- Russia gained ground in China in first seven months this year
- Saudis may seek more spot sales to compete: Petromatrix
Saudi Arabia kept its spot as China’s biggest oil supplier for the first seven months this year after pumping record output in July, even as Russia threatens to overtake the kingdom in their contest for sales to the world’s largest energy consumer.
The biggest crude exporter shipped an average of 1.05 million barrels a day to China in the year through July 31, giving it a market share of 14 percent, according to Bloomberg calculations based on data that China’s General Administration of Customs published Wednesday. Russia’s share was 13.6 percent, the data show. Russia has gained ground in China this year, exceeding imports from Saudi Arabia in three months.
“There’s a market-share battle going on mainly among the Middle East producers and Russia,” Olivier Jakob, managing director of Petromatrix, said by phone from Zug, Switzerland. “Rivals are making a big push into China.”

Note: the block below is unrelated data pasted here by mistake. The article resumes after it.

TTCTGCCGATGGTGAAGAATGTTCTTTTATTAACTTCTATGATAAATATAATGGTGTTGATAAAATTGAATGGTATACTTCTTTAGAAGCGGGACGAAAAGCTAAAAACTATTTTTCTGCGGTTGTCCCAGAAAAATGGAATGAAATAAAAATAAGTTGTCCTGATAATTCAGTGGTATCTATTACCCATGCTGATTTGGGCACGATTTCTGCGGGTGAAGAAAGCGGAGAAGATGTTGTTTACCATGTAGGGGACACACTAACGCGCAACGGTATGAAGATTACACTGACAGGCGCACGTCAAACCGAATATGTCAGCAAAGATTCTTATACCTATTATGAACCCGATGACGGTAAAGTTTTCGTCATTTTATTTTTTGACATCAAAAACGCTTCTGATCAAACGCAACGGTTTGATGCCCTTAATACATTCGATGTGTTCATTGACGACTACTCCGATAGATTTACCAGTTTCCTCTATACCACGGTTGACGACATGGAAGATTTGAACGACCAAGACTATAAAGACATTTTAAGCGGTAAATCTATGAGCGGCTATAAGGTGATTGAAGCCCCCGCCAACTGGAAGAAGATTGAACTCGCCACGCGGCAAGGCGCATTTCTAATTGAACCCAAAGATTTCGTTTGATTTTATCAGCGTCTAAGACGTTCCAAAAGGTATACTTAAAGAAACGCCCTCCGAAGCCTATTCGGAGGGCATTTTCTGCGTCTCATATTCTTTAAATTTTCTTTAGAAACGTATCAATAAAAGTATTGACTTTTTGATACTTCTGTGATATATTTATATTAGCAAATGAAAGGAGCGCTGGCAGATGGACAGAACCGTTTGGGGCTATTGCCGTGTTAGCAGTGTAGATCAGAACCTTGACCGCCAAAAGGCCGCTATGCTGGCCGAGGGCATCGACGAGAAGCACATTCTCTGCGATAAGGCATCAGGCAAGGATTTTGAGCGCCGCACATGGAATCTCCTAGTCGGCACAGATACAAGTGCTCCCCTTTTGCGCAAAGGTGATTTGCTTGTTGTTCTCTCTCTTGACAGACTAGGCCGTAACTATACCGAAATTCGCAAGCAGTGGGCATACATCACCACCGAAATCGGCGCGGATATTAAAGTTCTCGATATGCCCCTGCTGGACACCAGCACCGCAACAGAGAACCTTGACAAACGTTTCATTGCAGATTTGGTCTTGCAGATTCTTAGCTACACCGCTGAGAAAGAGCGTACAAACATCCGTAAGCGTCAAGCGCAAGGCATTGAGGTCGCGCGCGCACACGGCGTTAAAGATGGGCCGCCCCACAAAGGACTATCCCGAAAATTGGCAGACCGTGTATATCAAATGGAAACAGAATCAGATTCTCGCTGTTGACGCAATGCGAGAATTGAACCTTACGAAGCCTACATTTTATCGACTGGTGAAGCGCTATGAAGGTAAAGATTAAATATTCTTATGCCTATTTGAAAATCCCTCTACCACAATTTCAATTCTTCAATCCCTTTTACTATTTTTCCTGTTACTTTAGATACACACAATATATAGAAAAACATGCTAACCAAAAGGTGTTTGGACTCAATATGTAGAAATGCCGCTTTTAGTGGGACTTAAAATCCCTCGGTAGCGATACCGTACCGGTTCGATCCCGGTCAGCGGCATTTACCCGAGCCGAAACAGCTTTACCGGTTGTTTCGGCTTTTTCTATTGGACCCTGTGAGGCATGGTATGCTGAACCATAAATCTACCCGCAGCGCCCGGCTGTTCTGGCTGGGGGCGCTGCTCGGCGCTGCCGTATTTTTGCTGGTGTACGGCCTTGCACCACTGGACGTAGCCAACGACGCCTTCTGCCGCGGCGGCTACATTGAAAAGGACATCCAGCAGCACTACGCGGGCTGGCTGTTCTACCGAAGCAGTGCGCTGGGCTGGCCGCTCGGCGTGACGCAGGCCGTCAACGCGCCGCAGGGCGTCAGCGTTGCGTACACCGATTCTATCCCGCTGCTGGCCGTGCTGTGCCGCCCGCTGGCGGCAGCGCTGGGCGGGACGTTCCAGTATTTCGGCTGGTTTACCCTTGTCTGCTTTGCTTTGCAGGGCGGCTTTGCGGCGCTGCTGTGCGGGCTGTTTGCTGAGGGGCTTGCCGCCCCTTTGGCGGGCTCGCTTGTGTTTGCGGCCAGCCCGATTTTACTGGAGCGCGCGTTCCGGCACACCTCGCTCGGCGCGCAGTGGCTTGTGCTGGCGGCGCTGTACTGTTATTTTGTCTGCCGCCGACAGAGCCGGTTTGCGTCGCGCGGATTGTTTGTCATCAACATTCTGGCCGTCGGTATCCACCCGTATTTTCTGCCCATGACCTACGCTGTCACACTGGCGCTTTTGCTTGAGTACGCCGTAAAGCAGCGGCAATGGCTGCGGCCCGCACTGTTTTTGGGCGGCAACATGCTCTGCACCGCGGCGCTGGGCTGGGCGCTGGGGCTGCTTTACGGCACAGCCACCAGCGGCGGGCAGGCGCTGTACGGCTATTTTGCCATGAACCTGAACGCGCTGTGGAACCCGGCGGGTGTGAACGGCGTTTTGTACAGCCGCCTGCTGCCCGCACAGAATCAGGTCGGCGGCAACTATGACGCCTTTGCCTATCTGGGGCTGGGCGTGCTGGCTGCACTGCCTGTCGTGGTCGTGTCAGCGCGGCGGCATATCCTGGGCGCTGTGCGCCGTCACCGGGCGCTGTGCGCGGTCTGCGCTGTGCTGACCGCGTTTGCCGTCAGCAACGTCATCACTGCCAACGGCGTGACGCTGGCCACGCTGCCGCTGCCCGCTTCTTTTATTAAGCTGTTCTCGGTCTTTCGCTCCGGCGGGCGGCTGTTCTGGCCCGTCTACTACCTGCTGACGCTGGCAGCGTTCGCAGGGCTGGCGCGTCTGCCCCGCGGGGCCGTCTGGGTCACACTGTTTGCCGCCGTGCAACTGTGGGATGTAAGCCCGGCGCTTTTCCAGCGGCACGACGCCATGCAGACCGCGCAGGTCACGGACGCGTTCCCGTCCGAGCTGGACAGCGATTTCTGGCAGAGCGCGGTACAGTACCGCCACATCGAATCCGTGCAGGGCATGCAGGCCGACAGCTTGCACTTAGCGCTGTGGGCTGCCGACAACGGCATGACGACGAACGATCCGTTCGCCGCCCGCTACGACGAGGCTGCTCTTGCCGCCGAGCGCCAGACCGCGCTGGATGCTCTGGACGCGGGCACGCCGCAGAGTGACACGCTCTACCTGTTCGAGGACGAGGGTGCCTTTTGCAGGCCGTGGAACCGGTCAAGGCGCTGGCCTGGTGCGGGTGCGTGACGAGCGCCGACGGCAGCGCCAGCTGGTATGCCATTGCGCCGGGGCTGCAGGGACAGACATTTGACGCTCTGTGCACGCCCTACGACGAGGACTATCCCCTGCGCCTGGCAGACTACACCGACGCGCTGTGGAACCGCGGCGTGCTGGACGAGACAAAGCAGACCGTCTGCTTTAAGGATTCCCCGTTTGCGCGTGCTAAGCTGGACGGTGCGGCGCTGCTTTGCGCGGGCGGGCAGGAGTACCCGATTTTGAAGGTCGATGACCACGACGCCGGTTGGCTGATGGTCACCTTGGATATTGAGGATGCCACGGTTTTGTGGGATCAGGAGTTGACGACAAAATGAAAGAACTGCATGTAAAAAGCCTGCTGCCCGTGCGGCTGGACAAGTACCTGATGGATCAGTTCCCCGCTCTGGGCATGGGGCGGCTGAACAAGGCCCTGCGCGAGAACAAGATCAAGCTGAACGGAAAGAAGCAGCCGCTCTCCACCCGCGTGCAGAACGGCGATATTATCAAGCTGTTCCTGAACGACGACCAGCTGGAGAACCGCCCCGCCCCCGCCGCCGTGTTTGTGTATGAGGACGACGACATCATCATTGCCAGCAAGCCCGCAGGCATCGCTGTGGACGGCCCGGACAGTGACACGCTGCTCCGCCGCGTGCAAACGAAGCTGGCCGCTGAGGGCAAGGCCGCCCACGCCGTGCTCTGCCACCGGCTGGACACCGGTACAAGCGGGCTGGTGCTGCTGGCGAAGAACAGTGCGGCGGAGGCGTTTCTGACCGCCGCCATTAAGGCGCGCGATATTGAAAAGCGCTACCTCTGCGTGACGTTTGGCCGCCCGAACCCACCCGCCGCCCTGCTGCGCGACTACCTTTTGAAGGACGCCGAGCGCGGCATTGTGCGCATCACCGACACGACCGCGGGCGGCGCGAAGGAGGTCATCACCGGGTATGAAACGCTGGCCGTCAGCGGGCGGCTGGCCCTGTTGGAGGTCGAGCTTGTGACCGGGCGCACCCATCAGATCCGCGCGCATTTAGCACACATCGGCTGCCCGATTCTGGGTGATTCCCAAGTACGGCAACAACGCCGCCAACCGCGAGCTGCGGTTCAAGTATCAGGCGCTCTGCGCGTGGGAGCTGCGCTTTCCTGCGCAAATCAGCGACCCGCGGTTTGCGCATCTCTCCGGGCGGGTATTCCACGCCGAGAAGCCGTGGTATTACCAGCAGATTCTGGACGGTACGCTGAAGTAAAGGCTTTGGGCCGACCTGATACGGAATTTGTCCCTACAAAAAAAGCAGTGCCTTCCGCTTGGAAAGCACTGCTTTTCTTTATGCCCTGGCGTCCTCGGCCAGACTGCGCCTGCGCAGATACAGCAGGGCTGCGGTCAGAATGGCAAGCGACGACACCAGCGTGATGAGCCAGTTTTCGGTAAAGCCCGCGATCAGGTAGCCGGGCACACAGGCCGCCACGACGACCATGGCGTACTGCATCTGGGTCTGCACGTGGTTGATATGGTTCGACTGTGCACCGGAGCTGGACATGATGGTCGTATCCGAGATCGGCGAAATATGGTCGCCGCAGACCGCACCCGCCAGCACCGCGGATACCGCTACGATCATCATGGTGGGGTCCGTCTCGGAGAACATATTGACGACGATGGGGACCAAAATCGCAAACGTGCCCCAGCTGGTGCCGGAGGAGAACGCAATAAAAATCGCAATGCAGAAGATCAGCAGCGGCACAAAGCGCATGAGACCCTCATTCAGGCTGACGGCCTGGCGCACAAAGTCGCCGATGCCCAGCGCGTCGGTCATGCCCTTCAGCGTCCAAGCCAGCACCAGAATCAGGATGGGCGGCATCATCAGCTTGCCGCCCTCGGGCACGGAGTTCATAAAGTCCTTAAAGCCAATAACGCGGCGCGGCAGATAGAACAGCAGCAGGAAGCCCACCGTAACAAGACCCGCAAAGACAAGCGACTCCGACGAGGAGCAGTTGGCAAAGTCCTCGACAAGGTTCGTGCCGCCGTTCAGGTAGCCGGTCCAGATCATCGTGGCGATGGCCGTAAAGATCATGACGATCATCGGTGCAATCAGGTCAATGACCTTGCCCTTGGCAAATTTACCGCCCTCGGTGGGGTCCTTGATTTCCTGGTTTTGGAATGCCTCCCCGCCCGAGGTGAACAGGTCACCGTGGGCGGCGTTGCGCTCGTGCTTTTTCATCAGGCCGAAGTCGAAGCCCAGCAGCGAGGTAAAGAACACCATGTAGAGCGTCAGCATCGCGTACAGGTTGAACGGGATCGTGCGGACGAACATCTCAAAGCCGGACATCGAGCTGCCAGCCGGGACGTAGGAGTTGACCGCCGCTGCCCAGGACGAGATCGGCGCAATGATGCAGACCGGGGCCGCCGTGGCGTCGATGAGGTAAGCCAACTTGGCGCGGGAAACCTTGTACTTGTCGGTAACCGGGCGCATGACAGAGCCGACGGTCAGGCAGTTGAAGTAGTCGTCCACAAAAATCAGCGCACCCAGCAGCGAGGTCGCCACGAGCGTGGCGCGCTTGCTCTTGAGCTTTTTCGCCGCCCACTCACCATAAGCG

Oil climbed more than 20 percent to enter a bull market last week amid speculation that supplier talks in September in Algiers may lead to action to stabilize the market. The world’s biggest producers are fighting for market share as prices are still at half the level of two years ago. Saudi Arabia pumped 10.67 million barrels a day on average in July, while Russia’s output was 11.01 million barrels a day, according to the Organization of Petroleum Exporting Countries.
China bought more oil from Russia than from Saudi Arabia from March through May, according to the customs data. For all of last year, Russia’s share was 12.6 percent against Saudi Arabia’s 15.1 percent.
Russia has gained ground on Saudi Arabia, in part, by selling crude on a spot basis to refineries not owned by China’s state oil companies, Jakob said. Those smaller refiners, known as teapots, have been allowed to import their own supplies in the past year. Russia sold 1.02 million barrels a day in the first seven months, the data show.
Saudi Arabia, which has historically sold most of its crude under long-term contracts to large refiners, may try to sell more oil on a spot basis to win buyers in Asia, Jakob said.
“Spot sales are a way of adapting to the competition,” Jakob said.